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"There's a lot of junk out there today. If you want it straight, read Kirby." -- Paul Newman

The Way It Is/ Michael Andretti's deep commitment to the sport

by Gordon Kirby
Ten years have passed since Michael Andretti retired from driving on a regular basis to focus on his second career as a team owner. Andretti-Green Racing became Andretti Autosport in 2010 and the team's tally of 46 wins includes two Indy 500s with Dan Wheldon in 2005 and Dario Franchitti two years later and four IndyCar championships with Tony Kanaan in 2004, Wheldon in '05, Franchitti in '07 and Ryan Hunter-Reay last year.

Since his start as a team owner back in 2003 Michael has fielded four cars in most races. This year Andretti Autosport is fielding four cars for defending champion Hunter-Reay, the fast emerging James Hinchcliffe, Marco Andretti and EJ Viso plus a fifth at Indianapolis for promising Indy Lights star Carlos Munoz. Michael's team not only is a serious threat to repeat as champions but also is the biggest outfit in the paddock.

In fact, with teams in Indy Lights, Star-Mazda and the F2000 series, Andretti Autosport is America's most complete, far-reaching open-wheel operation. Michael is proud of his commitment to the sport and believes more IndyCar owners need to take a wider view.

"I think the ladder system is great," Michael declares. "Where else in racing is there a scholarship system like Mazda's 'Road to Indy' program that pays a prize for the champion to move up to the next level? Look at Tristan Vautier. He has no sponsorship. He earned his way into IndyCar by winning the Star Mazda and then the Indy Lights championship. So the ladder system we have today is a great thing.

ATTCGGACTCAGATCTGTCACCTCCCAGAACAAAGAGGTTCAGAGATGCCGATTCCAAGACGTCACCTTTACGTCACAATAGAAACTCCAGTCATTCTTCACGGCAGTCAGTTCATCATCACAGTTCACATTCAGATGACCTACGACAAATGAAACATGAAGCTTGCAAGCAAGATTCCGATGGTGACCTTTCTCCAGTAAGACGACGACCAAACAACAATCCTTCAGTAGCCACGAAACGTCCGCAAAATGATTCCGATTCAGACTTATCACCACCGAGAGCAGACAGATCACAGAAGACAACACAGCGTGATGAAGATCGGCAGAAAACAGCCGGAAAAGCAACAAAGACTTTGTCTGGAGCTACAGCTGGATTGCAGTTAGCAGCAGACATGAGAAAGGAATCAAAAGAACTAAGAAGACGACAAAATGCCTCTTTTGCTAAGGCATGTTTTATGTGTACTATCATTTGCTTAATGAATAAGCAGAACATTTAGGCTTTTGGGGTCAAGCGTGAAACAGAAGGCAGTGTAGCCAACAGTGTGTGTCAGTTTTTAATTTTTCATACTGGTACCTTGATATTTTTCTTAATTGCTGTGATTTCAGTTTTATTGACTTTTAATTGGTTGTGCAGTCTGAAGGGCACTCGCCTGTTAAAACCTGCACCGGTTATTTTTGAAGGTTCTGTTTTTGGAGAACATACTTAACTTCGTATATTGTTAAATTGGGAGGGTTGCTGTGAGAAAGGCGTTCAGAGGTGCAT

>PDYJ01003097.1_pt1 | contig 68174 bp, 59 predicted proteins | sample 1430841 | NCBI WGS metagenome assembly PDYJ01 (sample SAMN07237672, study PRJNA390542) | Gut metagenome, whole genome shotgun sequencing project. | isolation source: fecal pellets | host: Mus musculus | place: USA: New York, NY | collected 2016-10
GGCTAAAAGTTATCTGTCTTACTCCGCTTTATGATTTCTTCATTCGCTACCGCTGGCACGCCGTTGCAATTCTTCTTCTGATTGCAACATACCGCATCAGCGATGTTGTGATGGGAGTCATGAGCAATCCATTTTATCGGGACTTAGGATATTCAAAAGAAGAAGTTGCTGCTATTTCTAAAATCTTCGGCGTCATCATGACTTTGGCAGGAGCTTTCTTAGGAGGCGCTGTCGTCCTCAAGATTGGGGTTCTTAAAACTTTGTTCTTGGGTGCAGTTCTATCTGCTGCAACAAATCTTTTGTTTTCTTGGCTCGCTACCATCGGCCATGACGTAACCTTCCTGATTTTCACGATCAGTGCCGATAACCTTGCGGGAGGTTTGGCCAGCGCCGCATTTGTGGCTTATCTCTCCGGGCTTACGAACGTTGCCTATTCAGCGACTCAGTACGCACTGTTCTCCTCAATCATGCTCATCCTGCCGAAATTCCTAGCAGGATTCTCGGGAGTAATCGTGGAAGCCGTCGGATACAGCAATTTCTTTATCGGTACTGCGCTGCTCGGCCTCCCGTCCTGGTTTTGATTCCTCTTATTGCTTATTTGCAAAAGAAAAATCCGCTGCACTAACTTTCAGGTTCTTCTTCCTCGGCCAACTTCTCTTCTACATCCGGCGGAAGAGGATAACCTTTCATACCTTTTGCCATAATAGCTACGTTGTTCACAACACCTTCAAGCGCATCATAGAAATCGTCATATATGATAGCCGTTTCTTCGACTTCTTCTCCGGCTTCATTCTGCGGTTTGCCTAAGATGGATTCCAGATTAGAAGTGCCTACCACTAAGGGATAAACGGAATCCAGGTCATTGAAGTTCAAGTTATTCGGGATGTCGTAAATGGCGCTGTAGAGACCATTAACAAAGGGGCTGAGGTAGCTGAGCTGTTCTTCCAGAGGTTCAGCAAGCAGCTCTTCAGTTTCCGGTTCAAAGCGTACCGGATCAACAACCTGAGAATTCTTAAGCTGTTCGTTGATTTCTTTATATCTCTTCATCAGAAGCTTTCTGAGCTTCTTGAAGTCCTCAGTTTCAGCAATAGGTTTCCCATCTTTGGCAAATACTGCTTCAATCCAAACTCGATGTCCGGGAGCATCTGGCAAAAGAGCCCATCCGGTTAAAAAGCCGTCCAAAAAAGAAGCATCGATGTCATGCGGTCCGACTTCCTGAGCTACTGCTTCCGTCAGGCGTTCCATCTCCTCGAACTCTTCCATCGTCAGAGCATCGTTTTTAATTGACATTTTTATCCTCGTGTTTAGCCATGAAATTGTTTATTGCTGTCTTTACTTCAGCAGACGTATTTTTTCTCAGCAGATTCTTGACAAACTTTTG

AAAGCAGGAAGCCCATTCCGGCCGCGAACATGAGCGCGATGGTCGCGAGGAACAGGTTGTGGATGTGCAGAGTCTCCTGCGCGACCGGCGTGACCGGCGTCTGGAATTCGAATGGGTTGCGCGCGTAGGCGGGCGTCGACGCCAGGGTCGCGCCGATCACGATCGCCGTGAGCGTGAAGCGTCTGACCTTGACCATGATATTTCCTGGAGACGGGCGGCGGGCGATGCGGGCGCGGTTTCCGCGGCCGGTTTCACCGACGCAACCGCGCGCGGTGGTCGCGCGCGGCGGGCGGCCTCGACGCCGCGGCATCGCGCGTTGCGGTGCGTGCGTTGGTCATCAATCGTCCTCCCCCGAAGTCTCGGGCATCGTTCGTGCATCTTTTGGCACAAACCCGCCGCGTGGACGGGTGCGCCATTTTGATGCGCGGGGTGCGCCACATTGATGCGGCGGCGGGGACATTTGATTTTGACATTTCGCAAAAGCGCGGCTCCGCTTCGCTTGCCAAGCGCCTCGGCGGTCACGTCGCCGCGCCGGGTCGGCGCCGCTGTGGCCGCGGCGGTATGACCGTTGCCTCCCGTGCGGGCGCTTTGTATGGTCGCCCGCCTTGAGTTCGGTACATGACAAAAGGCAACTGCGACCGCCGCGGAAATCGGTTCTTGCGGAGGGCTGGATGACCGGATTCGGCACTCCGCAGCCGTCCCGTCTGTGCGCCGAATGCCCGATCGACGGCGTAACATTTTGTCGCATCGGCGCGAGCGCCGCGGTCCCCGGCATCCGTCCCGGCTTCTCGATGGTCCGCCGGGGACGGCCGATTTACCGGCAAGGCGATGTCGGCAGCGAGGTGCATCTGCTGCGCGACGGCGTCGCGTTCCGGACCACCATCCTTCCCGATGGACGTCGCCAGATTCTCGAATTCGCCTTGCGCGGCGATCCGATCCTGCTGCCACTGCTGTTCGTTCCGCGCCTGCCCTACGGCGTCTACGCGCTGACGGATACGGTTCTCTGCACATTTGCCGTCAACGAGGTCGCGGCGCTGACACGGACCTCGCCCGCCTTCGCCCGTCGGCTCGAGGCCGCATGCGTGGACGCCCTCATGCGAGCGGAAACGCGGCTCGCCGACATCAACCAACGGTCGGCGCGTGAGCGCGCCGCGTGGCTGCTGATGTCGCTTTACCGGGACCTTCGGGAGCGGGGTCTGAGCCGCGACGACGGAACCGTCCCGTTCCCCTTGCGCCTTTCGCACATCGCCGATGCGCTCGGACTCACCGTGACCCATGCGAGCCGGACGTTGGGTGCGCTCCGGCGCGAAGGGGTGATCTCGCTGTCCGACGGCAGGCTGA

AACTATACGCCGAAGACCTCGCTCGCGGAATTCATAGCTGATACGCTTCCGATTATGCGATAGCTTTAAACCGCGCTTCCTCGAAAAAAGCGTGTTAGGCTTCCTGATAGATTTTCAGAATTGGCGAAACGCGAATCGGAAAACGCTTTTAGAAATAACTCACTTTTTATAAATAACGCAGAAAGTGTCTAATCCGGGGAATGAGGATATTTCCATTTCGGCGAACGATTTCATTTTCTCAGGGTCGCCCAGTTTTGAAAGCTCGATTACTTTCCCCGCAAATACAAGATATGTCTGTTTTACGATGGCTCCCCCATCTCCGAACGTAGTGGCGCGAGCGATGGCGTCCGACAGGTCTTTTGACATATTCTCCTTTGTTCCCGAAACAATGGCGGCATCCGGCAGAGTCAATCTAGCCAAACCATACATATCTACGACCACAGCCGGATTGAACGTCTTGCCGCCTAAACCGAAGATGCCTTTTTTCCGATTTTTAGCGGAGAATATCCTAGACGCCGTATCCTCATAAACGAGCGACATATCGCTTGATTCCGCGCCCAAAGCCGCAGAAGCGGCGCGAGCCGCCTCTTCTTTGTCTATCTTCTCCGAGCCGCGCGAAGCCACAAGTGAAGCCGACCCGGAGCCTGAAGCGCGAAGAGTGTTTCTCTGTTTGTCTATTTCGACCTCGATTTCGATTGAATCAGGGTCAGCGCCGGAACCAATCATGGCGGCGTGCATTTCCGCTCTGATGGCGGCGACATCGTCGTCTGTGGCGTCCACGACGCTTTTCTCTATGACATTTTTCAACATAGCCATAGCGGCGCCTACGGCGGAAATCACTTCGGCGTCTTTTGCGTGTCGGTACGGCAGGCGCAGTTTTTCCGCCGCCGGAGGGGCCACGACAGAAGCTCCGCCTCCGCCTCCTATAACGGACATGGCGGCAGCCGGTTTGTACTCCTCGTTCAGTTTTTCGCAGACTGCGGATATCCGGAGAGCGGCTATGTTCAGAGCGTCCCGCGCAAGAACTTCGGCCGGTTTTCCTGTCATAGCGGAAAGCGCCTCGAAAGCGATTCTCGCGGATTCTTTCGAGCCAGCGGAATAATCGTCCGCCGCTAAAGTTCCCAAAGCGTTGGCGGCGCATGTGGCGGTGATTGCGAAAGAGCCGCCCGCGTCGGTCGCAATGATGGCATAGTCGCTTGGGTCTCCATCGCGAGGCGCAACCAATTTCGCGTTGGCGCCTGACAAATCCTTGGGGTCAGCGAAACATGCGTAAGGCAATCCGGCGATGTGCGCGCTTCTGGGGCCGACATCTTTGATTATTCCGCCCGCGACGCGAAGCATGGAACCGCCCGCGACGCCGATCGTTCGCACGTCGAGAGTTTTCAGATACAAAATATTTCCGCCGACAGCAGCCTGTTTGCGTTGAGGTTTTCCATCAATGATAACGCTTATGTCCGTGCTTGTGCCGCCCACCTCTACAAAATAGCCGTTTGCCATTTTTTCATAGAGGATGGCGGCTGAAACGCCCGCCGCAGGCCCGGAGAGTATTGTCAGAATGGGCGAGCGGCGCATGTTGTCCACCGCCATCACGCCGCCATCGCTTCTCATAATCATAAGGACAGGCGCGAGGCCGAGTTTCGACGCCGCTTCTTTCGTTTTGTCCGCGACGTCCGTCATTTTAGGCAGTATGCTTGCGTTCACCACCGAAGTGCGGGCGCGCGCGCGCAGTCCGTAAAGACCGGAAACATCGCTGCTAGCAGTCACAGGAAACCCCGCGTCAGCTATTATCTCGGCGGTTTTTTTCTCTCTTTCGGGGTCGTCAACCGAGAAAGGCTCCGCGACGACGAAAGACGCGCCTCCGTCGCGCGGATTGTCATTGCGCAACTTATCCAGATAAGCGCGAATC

"I just wish there was more support for the 'Road to Indy' from the other IndyCar teams. We support it because it's important to the big picture. It's hard work and sometimes a pain in the butt, but it's important for the sport that we help develop new talent. I think it's too bad some of the other owners don't want to look at the big picture and help build the sport."

Few people, least of all Michael himself, believed he would morph into a team owner after his successful driving career. It just didn't seem to be in his personality but his father's retirement in 1994 provided a trigger for Michael to start thinking about his own life after racing.

"I started thinking about becoming an owner after dad retired," he recalls. "I could see he didn't really know what to do with himself and I started thinking about what I was going to do when I retired. When I did my last contract with Barry (Green) in 2001 I decided I would really like to own a team and that's when I actively started working on it. I came close on a couple of deals, one with Mo Nunn, but they fell through.

"Then one day I was talking with Barry and told him I wanted to buy a team when I retired. He said, 'Why don't you buy my team?' I didn't think Barry was interested in selling his team but he was. The time was right and we did the deal. It was great, a perfect opportunity."

Michael says he's learned many things over the last ten years in his second career as an owner.

"The biggest challenge with being a team owner is you learn that as a driver you think you know it all and you wonder why your team owner is doing certain things. But now being on the owner's side you understand why they do things and what the logic is. It's a different world when you're an owner. You've got to look at the big picture. So it was quite interesting to me to learn how ignorant I was as a driver about the whole business."

From the start, the lessons came thick and fast.